The films will include “Hubbard Street Dance: Chicago Dance Films” (premieres Sept. 10, on demand through Sept. 17), “Ananya Dance Theatre: ‘Dastak – The Film’ ” (Oct. 8-15), “GALLIM Dance Films featuring ‘BOAT’ and ‘Orilla’ ” (Nov. 5-12), “Jacob Jonas: the Company’s Films” (Dec. 10-17) and “Dancing Our Way Out” (Jan. 14-21, 2022), films created by the University of Minnesota dance program, faculty and students over the course of the pandemic.
The films will not be shown in Northrop’s Best Buy theater but over Northrop’s own streaming platform. All will be pick-your-price events, with a free option. Northrop’s school partners can watch them for free.
Speaking of school partners, Northrop Director Kari Schloner said, “Pre-pandemic, we had started to think about expanding our K-12 matinee program by using livestream technology, with the goal of reaching schools throughout Greater Minnesota that wouldn’t be able to attend in person because of geographical barriers. Last year, we welcomed 54 schools that had never participated with Northrop before, and 24 of those were from Greater Minnesota.”
The 2021-22 music series, layered among the live dances and films, is short but sweet, if you love the pipe organ. On Oct. 17, Buenos Aires-born Hector Olivera will present “Tantalizing Transcriptions and Tangos.” The over-the-top program title hints at his performance style. On Dec. 7, University of Minnesota organist Dean Billmeyer will play a holiday recital, “A Winter Meditation and Celebration.” No one knows his way around the organ’s four manuals, 81 stops and 108 ranks as thoroughly as Billmeyer.
On Feb. 22, 2022, superstar organist Cameron Carpenter will take the bench. Carpenter was originally part of the 2019-20 season, set to perform March 27 and 28, 2020, with the Minnesota Orchestra. That couldn’t be rescheduled, so he’ll be solo, playing Bach’s “Goldberg” Variations. If you get a chance between now and then, listen to his “All You Need Is Bach” album.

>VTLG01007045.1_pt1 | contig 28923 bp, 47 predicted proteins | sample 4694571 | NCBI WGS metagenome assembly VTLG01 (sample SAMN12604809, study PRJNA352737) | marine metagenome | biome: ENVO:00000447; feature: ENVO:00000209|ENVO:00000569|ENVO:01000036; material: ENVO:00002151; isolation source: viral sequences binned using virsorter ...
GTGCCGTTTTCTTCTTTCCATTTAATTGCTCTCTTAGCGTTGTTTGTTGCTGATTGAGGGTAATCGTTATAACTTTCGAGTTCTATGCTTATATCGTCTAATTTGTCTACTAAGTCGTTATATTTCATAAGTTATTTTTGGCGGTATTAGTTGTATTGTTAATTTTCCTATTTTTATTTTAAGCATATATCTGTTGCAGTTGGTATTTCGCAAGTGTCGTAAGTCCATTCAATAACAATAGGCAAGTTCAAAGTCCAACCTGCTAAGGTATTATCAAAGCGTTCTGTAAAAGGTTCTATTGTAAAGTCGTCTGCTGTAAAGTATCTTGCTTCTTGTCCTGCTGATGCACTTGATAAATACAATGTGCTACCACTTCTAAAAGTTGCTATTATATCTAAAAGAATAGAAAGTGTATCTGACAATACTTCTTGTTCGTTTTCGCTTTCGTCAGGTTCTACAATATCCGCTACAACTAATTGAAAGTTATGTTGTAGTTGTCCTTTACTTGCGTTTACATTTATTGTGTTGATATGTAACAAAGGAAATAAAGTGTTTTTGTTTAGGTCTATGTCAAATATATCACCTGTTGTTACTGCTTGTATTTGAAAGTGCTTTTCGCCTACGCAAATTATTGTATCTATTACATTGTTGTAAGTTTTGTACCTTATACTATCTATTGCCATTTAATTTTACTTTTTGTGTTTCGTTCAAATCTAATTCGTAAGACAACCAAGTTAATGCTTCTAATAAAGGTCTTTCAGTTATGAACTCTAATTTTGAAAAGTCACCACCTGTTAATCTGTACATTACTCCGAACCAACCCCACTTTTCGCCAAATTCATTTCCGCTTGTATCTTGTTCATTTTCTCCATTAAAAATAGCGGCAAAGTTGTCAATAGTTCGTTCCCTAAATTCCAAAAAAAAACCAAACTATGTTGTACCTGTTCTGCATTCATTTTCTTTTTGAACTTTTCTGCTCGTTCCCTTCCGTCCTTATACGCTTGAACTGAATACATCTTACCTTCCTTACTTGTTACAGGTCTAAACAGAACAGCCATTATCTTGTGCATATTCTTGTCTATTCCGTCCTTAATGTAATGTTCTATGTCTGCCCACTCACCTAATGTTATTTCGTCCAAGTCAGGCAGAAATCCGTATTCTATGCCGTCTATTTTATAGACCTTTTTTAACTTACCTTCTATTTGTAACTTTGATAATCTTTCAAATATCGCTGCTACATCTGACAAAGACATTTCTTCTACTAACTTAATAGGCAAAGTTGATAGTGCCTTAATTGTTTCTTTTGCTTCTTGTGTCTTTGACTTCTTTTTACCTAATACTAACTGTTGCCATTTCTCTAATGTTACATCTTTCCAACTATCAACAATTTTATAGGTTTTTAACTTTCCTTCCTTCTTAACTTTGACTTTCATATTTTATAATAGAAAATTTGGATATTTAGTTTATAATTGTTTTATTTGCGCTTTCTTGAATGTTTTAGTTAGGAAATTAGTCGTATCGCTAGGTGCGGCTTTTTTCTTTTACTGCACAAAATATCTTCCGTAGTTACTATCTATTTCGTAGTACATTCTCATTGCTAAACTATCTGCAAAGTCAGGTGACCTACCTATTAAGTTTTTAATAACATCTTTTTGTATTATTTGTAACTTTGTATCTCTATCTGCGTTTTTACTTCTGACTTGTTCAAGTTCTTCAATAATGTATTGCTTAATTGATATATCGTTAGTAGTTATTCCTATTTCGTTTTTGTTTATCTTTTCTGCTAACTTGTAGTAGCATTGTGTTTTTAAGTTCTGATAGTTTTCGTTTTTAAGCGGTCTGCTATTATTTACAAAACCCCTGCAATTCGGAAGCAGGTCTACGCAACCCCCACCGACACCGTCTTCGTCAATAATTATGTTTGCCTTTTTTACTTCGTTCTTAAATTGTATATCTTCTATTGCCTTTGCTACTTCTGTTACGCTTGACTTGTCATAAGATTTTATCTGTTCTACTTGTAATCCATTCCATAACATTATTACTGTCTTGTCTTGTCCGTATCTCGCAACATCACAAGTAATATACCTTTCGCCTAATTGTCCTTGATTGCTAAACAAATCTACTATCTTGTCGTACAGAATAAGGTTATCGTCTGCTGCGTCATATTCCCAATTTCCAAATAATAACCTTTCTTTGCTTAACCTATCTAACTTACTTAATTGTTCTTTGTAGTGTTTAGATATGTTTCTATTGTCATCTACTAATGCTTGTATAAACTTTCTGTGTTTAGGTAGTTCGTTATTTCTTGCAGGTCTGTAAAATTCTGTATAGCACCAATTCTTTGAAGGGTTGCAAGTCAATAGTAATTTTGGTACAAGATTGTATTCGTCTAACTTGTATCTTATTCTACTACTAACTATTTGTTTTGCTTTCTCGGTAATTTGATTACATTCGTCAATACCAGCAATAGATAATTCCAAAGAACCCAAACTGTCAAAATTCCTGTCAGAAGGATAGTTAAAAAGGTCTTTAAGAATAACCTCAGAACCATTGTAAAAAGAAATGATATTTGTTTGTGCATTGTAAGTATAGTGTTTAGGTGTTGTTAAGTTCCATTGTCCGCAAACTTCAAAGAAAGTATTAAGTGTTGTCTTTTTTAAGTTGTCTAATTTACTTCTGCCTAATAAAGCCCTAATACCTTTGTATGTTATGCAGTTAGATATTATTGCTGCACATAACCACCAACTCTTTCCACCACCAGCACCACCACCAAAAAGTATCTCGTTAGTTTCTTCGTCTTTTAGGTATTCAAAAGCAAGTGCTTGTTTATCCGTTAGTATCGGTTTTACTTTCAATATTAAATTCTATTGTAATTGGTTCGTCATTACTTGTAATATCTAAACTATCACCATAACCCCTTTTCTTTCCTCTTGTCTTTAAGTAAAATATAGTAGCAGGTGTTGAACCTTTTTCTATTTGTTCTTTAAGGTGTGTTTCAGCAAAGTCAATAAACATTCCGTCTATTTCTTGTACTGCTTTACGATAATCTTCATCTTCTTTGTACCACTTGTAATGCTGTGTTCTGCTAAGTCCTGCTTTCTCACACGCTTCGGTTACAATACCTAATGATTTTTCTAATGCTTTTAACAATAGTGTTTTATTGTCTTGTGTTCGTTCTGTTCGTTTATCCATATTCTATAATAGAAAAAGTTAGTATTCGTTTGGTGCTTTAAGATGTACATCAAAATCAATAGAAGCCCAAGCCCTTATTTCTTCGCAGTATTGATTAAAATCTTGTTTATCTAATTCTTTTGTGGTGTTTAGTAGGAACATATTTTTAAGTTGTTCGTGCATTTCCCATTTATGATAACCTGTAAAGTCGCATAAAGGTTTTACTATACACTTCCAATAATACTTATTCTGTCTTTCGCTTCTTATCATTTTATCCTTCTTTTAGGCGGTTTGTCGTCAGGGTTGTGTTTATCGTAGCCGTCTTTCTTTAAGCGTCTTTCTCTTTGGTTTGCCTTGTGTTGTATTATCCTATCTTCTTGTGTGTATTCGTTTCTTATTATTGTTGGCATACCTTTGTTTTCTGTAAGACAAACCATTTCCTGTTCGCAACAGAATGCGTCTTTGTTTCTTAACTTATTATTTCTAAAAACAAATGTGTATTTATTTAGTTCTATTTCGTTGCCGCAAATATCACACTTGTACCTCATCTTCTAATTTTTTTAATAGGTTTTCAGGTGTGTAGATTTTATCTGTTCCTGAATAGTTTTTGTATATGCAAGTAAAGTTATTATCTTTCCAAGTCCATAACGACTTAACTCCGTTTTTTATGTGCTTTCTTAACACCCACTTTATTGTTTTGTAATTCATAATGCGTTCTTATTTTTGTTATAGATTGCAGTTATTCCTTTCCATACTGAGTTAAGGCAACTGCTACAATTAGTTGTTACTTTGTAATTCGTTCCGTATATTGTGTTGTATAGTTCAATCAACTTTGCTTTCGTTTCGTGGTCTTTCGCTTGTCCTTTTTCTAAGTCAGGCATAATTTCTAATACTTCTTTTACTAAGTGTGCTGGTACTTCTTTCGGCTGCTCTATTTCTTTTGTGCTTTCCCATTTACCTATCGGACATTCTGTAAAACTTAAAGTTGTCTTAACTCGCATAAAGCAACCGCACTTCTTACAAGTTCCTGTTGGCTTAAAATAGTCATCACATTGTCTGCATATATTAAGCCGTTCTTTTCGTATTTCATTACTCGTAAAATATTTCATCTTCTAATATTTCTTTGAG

A few words about those dance commissions: Northrop had been planning a commissioning program for its 100th anniversary in 2029. “We were going to do one a year for 10 years, and the whole program got fast-forwarded with the pandemic,” Brogdon said. “It was a way for us to provide the money to the artists to continue working.” And as long as you’re making new works, why wait to present them?
And that’s the 2021-22 Northrop season. Definitely worth looking forward to.
In our conversation with Kristen Brogdon and Kari Schloner, we asked them to reflect on the past year.
MinnPost: What was the hardest part of the past several months for each of you?
Kari Schloner: The hardest part for me was missing that connection between artists and audiences. That is something that cannot be replicated in any kind of online or digital programming. One of the things that fills my bucket and gives me personal energy is the energy you feel in a theater, and that was entirely missing for an extended period of time.
Kristen Brogdon: I’m a very process-oriented person. The chance for me to be in the studio or in the theater watching something come together before it gets in front of the public is one of the things that keeps me going. I had the chance to see a lot of screen dances and livestreams, but I was missing the actual creative process of the work. I’ve been enjoying having the Limón Dance Company in residence here. [Note: another Northrop commission.] It’s my reward at the end of the day to watch them work things out, go through the problem-solving process and see their joy at being able to work in the same space.
MP: What is something important you learned that you wouldn’t know if the past several months hadn’t happened?
KB: I learned how important it was to come together with colleagues. Something I never made much time for in the past were the regular conversations that happened with the Dance/USA Presenters Council and the Minnesota presenters who were there. The community that formed over Zoom and in our regular phone calls got me through the pandemic professionally. It wasn’t just virtual hugs and rainbows. A lot of it was about figuring out how to solve real problems and putting our heads together to address issues that arose in addition to the pandemic. That was my professional sustenance over the course of the past year.
KS: The performing arts is an industry that does things one time, at a particular time. Everybody shows up for the event and then they go home. As we were changing how we were presenting the arts, we were also changing when performances were available for viewing. It became very important for people to have the option of viewing our programs over a one- or two-week period. That was a learning experience for us, one we’ll be carrying forward next year with our film series, our K-12 programming and some of our other programs. Giving people a longer period of time to experience things has been a real advantage.
Choose-your-own packages for the 2021-22 Northrop series are on sale now. Single tickets go on sale Sept. 7. To order, visit the website or call 612-624-2345. Box office hours are 12 noon-5 p.m. Monday-Friday.